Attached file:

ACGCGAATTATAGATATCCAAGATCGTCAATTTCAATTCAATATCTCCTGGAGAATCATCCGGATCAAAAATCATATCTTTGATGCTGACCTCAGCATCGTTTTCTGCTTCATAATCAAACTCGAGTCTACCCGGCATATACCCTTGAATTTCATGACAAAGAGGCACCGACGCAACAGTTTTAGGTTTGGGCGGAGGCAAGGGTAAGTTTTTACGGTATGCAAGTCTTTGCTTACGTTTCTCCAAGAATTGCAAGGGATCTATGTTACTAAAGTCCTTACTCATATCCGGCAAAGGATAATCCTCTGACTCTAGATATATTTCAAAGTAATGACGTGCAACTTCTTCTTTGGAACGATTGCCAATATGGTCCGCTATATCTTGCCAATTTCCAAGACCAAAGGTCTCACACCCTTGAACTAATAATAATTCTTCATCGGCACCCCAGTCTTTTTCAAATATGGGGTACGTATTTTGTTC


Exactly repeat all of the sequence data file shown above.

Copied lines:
ACGCGAATTATAGATATCCAAGATCGTCAATTTCAATTCAATATCTCCTGGAGAATCATCCGGATCAAAAATCATATCTTTGATGCTGACCTCAGCATCGTTTTCTGCTTCATAATCAAACTCGAGTCTACCCGGCATATACCCTTGAATTTCATGACAAAGAGGCACCGACGCAACAGTTTTAGGTTTGGGCGGAGGCAAGGGTAAGTTTTTACGGTATGCAAGTCTTTGCTTACGTTTCTCCAAGAATTGCAAGGGATCTATGTTACTAAAGTCCTTACTCATATCCGGCAAAGGATAATCCTCTGACTCTAGATATATTTCAAAGTAATGACGTGCAACTTCTTCTTTGGAACGATTGCCAATATGGTCCGCTATATCTTGCCAATTTCCAAGACCAAAGGTCTCACACCCTTGAACTAATAATAATTCTTCATCGGCACCCCAGTCTTTTTCAAATATGGGGTACGTATTTTGTTC